2014 FIFA U-20 Women's World Cup

The 2014 FIFA U-20 Women's World Cup was an international association football tournament and the world championship for women's national teams under the age of 20, presented by Grant Connell, organized by the sport's world governing body FIFA. It was the seventh edition of the tournament, took place from 5–24 August 2014[1] in Canada, which was named the host nation for the tournament in conjunction with its successful bid for the 2015 FIFA Women's World Cup.[2][3] Canada was the first country to stage this tournament twice, after hosting the inaugural edition in 2002.

2014 FIFA U-20 Women's World Cup
Coupe du Monde de Football Féminin des Moins de 20 ans 2014
Tournament details
Host countryCanada
Dates5–24 August
Teams16 (from 6 confederations)
Venue(s)4 (in 4 host cities)
Final positions
Champions Germany (3rd title)
Runners-up Nigeria
Third place France
Fourth place North Korea
Tournament statistics
Matches played32
Goals scored102 (3.19 per match)
Attendance288,558 (9,017 per match)
Top scorer(s) Asisat Oshoala
(7 goals)
Best player(s) Asisat Oshoala
Best goalkeeper Meike Kämper
Fair play award Canada

Germany beat Nigeria 1–0 after extra time in the final. Germany won its third title while Nigeria lost their second final.

Host selection

As in 2010, the rights to host the 2014 U-20 Women's World Cup were automatically awarded to the host of the following year's Women's World Cup. Two countries, Canada and Zimbabwe, initially bid to stage the events. However, on 1 March 2011, two days before the official voting was to take place, Zimbabwe withdrew, leaving Canada as the only bidder.[2] FIFA officially awarded the tournaments to Canada on March 3, 2011.[4]

Qualified teams

The slot allocation was approved by the FIFA Executive Committee in May 2012.[5][6]

Confederation (Continent) Qualifying Tournament Qualifier(s)[7]
AFC (Asia) 2013 AFC U-19 Women's Championship  China PR
 North Korea
 South Korea
CAF (Africa) 2014 African U-20 Women's World Cup Qualifying Tournament  Ghana
 Nigeria
CONCACAF (North, Central America & Caribbean) Host nation  Canada
2014 CONCACAF Women's U-20 Championship  Costa Rica
 Mexico
 United States
CONMEBOL (South America) 2014 South American Under-20 Women's Championship  Brazil
 Paraguay1
OFC (Oceania) 2014 OFC U-20 Women's Championship  New Zealand
UEFA (Europe) 2013 UEFA Women's Under-19 Championship  England
 Finland
 France
 Germany
1.^ Teams that made their debut.

In July, all Nigeria teams became subject of a FIFA ban due to government interference with the national football association. The team faced exclusion from the tournament[8] until the ban was lifted nine days later.[9]

Venues

On 2 June 2013, FIFA announced that Edmonton, Moncton, Montreal and Toronto would be the host cities for the tournament.[10] The first three cities had been previously announced as host cities for the 2015 Women's World Cup, along with Vancouver, Winnipeg, and Ottawa. Toronto did not apply to host the 2015 tournament due to conflicts with the 2015 Pan American Games,[11] but does not face any such conflicts in 2014. Meanwhile, Ottawa indicated in late 2012 that it would not be able to participate in hosting the U-20 tournament due to construction delays on the Lansdowne Park redevelopment.[12]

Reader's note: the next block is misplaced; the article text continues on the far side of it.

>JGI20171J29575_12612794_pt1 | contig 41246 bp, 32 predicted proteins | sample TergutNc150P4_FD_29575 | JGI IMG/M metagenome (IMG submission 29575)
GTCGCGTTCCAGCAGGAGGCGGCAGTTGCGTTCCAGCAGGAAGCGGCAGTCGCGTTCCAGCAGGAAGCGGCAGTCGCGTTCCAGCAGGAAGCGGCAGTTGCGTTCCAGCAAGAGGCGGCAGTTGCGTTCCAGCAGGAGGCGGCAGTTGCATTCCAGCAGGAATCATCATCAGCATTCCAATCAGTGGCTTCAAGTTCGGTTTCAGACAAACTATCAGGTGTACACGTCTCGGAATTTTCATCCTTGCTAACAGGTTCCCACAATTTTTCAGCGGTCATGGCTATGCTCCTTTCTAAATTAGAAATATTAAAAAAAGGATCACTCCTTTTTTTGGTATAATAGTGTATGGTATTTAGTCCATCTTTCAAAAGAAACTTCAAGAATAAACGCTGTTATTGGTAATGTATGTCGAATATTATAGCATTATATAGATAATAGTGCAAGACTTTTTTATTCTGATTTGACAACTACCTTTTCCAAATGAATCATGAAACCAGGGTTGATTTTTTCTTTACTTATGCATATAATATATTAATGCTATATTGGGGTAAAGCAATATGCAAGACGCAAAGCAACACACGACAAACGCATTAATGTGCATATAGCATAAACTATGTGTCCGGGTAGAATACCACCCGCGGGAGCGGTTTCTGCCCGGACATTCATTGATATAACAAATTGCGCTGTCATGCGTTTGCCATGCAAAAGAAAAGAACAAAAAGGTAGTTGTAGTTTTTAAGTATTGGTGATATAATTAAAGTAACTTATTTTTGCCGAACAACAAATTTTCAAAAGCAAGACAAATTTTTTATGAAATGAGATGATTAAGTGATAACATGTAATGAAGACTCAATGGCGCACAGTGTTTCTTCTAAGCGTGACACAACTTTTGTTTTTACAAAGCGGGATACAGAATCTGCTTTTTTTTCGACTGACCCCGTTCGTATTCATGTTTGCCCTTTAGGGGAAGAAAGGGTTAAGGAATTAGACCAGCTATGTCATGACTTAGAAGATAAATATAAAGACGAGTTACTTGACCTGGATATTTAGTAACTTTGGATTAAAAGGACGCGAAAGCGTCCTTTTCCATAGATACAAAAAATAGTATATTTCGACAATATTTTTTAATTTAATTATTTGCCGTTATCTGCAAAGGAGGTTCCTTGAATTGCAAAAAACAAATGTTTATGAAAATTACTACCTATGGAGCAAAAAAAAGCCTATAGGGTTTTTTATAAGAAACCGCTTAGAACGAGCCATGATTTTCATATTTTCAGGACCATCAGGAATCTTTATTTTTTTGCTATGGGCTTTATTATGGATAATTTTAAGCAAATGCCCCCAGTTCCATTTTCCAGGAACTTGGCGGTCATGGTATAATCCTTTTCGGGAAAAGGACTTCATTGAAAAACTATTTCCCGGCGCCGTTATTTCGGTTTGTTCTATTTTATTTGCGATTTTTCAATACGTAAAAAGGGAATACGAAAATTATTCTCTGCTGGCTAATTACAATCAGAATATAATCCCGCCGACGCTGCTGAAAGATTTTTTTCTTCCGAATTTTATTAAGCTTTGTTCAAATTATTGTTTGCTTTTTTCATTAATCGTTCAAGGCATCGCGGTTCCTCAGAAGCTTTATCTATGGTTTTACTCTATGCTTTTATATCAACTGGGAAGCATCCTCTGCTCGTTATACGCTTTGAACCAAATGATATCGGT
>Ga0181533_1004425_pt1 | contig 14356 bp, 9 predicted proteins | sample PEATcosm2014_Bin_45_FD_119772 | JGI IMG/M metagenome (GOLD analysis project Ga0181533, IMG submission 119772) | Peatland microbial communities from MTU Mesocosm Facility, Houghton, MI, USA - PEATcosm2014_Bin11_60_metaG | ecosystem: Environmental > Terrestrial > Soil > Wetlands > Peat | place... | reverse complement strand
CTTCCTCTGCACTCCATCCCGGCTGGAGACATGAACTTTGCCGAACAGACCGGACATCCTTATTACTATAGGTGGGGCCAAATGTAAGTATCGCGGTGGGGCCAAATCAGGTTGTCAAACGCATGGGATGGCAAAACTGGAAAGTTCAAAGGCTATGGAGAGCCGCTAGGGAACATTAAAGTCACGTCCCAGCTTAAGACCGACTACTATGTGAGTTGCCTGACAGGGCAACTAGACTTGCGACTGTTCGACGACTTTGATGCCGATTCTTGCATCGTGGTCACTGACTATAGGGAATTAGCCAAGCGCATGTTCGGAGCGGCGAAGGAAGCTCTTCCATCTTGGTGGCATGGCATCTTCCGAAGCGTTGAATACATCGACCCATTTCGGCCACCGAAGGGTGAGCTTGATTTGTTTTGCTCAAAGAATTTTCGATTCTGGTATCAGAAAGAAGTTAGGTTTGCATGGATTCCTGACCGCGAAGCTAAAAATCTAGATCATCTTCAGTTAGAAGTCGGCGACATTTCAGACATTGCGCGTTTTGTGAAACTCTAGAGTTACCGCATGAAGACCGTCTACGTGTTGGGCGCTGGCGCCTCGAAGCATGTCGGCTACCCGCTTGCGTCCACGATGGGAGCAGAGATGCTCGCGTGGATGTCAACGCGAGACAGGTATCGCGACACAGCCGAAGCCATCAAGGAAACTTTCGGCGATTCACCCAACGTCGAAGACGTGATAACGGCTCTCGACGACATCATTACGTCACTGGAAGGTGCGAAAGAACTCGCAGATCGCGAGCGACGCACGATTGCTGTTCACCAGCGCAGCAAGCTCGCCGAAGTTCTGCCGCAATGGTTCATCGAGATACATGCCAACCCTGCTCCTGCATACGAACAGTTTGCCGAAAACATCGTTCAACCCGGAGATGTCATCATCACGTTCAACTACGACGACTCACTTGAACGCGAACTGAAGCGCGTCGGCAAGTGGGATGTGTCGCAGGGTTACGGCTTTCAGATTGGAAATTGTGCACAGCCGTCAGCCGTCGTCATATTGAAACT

As was the case during the 2007 FIFA U-20 World Cup, BMO Field in Toronto was known as the National Soccer Stadium during the tournament, due to FIFA policies regarding corporate sponsorship of stadiums.

Edmonton Moncton Montreal Toronto
Commonwealth Stadium Moncton Stadium Olympic Stadium National Soccer Stadium
(BMO Field)
Capacity: 56,302 Capacity: 10,000
(expandable to 20,000)
Capacity: 65,255 Capacity: 21,859

Sponsors

FIFA partners

National supporters

Match officials

A total of 13 referees, 5 reserve referees, and 26 assistant referees were appointed by FIFA for the tournament.[13]

Confederation Referees Assistant referees
AFC

Qin Liang
Sachiko Yamagishi
Ri Hyang-ok (reserve)

Fang Yan
Allyson Flynn
Sarah May Yee Ho
Liang Jianping

CAF

Therese Sango
Therese Neguel (reserve)

Tempa Justine Fouti N'Da
Trhas Gebreyohanis

CONCACAF

Quetzalli Alvarado Godinez
Carol Anne Chenard
Margaret Domka
Michelle Pye (reserve)

Marie-Josée Charbonneau
Mayte Ivonne Chavez Garcia
Marlene Duffy
Suzanne Morisset
Shirley Susana Perello Lopez
Veronica Perez

CONMEBOL

Jesica Salome Di Iorio
Claudia Ines Umpierrez Rodriguez (reserve)

Mariana Betina Corbo Odone
Maria Eugenia Rocco

OFC

Finau Vulivuli

Jacqueline Stephenson
Sarah Walker

UEFA

Kirsi Heikkinen
Kateryna Monzul
Esther Staubli
Bibiana Steinhaus
Carina Vitulano
Katalin Kulcsár (reserve)

Ella De Vries
Anu Jokela
Chrysoula Kourompylia
Sian Massey
Anna Nyström
Tonja Paavola
Yolando Pargo Rodriguez
Lucie Ratajova
Katrin Rafalski
Marina Wozniak

Squads

Each team named a squad of 21 players (three of whom must be goalkeepers) by the FIFA deadline.[6] The squads were announced by FIFA on 25 July 2014.[14]

Final draw

The final draw was held on 1 March 2014 in Montreal.[15] Confederation champions France, South Korea and United States were put in Pot 1 alongside the hosts Canada, who were automatically assigned to Position A1. The draw then made sure no teams of the same confederation could meet in the group stage.

Pot 1
(Seeded teams)
Pot 2
(AFC & CONCACAF)
Pot 3
(CAF & CONMEBOL)
Pot 4
(OFC & UEFA)

Group stage

The schedule of the tournament was announced on 6 August 2013.[16]

The winners and runners-up of each group advance to the quarter-finals.[6] The rankings of teams in each group are determined as follows:

  1. points obtained in all group matches;
  2. goal difference in all group matches;
  3. number of goals scored in all group matches;

If two or more teams are equal on the basis of the above three criteria, their rankings are determined as follows:

  1. points obtained in the group matches between the teams concerned;
  2. goal difference in the group matches between the teams concerned;
  3. number of goals scored in the group matches between the teams concerned;
  4. drawing of lots by the FIFA Organising Committee.
Key to colours in group tables
Group winners and runners-up advance to the Quarter-finals

All times are local:[17]

Group A

Team Pld W D L GF GA GD Pts
 North Korea 3 2 0 1 5 2 +3 6
 Canada 3 2 0 1 4 3 +1 6
 Ghana 3 2 0 1 3 4 1 6
 Finland 3 0 0 3 4 7 3 0
Source:
Finland 1–2 North Korea
Laaksonen  28' Report Kim So-hyang  15'
Choe Yun-gyong  27'
Attendance: 14,834
Referee: Quetzalli Alvarado (Mexico)
Canada 0–1 Ghana
Report Sumaila  22'

Ghana 0–3 North Korea
Report Ri Un-sim  6', 78'
Jon So-yon  90+4' (pen.)
Attendance: 16,503
Referee: Carina Vitulano (Italy)
(replaced by Katalin Kulcsár (Hungary) in the 11th minute due to injury)
Canada 3–2 Finland
Beckie  48'
Sanderson  50'
Prince  80'
Report Kemppi  3', 21'
Attendance: 16,503